The trade agenda for President Obama passed a major hurdle with a key victory Tuesday when the U.S. Senate voted to advance legislation to allow the fast-track approval of big international trade bills.

The outcome of the key procedural vote was in doubt as a group of 14 Democrats who are pro-trade weighed whether to continue supporting the bill due to concern that a related package for workers assistance might not be approved in both chambers.

However, following repeated GOP congressional leaders assurances that the workers’ assistance measure would be adopted, 13 of the 14 backed the trade bill.

The vote ended 60 to 37 in favor, passing by what is the slimmest margin that is needed. A final vote in the Senate on fast track could come later Tuesday afternoon and would then go to the desk of President Obama to be signed.

The vote was very close as one of the Republicans who had supported the same measure during the past, Ted Cruz a Texas senator, said on Tuesday he would be voting against the measure.

Senator Mike Enzi a Republican from Wyoming, who was not present during the first measure, voted in favor of the bill, making up for the vote lost amongst the Republican senators.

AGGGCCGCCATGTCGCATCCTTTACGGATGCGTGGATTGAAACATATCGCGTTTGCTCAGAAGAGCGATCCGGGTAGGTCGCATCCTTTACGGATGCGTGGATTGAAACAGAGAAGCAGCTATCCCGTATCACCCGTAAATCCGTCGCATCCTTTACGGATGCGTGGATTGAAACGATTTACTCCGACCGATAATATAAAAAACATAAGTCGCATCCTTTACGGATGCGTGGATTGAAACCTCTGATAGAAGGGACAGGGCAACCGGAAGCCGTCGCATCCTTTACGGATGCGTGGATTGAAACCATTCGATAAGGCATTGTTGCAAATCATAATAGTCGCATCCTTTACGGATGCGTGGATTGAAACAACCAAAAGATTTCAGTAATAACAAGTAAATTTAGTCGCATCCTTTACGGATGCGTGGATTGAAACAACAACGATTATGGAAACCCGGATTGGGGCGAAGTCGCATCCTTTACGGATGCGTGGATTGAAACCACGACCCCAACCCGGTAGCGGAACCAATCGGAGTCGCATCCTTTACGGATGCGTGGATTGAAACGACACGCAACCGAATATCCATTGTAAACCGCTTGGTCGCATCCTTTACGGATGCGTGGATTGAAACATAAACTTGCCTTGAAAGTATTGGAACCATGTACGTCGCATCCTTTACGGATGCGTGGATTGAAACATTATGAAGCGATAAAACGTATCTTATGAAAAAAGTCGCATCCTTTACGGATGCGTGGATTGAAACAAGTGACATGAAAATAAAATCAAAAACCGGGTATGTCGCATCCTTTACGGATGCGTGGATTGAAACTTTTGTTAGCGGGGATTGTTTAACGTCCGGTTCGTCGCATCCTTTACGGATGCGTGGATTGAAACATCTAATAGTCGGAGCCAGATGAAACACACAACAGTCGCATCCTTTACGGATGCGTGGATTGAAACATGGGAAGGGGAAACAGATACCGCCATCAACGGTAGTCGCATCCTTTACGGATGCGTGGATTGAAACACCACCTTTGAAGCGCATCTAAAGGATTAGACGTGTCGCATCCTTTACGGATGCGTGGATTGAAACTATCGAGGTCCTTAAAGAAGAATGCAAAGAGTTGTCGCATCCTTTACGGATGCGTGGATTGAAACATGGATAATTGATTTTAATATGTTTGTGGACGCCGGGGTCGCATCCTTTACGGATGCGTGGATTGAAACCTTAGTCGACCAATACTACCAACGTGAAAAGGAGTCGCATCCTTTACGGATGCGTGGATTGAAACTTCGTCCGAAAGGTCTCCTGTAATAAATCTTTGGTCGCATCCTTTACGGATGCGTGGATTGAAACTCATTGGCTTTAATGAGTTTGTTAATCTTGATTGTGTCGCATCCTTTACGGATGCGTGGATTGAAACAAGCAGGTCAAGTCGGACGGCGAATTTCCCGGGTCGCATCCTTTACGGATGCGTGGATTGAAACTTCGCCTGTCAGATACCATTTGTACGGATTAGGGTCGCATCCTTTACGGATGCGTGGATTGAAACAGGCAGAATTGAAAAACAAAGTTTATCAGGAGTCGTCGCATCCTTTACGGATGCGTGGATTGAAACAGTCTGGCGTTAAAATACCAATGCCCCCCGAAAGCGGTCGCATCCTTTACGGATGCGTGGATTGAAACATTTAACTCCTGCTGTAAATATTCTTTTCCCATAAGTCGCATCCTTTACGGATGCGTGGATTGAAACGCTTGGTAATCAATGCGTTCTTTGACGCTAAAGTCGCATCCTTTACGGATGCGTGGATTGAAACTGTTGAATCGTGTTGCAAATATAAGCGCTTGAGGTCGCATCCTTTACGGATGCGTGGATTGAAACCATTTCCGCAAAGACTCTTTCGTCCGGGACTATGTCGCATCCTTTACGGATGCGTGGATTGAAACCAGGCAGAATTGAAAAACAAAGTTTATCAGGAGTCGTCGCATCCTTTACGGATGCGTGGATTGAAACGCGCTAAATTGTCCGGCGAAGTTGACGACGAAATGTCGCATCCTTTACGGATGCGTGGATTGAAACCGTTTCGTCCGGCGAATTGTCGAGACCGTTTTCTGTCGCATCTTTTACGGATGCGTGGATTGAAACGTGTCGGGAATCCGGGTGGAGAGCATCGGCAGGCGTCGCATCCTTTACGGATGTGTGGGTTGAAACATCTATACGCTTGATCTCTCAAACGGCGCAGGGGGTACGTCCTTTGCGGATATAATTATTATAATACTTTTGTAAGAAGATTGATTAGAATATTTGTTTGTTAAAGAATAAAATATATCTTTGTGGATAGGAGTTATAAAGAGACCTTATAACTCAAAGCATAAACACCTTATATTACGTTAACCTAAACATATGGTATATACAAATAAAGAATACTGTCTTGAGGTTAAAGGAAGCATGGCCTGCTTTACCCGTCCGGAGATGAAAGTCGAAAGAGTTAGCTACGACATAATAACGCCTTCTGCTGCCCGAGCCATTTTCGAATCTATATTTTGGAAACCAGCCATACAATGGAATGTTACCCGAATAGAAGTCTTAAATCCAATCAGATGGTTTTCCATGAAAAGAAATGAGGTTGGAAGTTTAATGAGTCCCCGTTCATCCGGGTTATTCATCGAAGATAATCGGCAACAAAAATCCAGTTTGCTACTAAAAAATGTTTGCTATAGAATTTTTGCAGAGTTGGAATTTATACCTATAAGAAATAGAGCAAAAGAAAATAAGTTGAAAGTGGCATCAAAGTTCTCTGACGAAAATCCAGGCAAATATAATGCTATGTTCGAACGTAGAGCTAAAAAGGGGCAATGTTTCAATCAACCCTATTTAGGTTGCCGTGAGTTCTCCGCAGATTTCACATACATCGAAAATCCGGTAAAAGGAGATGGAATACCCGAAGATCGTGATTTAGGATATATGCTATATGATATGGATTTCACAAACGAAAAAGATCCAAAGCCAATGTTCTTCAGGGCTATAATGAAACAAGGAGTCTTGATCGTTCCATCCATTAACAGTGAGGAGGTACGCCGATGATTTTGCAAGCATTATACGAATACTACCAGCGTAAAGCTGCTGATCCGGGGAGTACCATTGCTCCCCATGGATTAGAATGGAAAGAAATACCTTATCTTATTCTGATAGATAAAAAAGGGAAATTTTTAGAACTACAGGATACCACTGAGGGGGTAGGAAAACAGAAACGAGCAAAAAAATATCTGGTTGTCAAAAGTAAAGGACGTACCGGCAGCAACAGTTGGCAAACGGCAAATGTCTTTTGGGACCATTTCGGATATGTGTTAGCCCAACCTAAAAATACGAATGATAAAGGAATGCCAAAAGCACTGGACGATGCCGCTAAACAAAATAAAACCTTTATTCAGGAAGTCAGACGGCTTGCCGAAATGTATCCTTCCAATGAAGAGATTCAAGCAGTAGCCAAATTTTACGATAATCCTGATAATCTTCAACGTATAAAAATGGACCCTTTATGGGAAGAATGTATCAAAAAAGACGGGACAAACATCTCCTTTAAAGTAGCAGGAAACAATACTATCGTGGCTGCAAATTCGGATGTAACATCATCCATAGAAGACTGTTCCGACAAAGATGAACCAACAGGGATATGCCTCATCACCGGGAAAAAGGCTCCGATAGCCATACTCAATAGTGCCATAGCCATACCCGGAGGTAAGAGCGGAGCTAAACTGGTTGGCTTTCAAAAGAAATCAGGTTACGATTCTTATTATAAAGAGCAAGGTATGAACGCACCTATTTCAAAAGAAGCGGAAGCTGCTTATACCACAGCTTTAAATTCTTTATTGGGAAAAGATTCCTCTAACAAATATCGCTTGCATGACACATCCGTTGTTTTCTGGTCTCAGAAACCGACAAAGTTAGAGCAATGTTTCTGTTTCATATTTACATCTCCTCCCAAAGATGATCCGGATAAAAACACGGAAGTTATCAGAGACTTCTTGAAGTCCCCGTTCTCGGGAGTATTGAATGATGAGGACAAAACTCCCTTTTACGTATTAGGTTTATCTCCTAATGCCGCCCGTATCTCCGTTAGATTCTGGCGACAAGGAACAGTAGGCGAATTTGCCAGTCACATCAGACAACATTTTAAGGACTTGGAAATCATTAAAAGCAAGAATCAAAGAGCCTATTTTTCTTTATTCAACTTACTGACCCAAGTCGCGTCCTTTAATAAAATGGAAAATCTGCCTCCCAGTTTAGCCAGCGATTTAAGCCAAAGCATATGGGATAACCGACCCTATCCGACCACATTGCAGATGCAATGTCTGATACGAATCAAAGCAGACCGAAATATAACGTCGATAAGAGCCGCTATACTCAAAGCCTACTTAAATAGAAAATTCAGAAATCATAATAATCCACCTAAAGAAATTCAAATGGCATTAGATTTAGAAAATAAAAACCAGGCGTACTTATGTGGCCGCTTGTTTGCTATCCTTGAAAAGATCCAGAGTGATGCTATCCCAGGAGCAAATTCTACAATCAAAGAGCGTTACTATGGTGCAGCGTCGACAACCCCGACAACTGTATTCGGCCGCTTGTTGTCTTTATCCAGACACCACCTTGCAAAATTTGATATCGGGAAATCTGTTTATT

The 14 Democrats who were pro-trade and supported the original version of the bill, known as the Trade Promotion Authority, when the bill was packaged with another bill that provides for retraining and other assistance measures for workers who lose employment due to large international trade agreements.

Passage of this fast-track authority along with the workers’ assistance measure, allows President Obama to complete a big trade deal in the Pacific known as the Trans-Pacific Partnership, which would link the economies of the U.S., Mexico and Canada with a number of Pacific and Asian countries.

This deal would give the United States an increase in its influence across the region, a top priority for the Obama administration.

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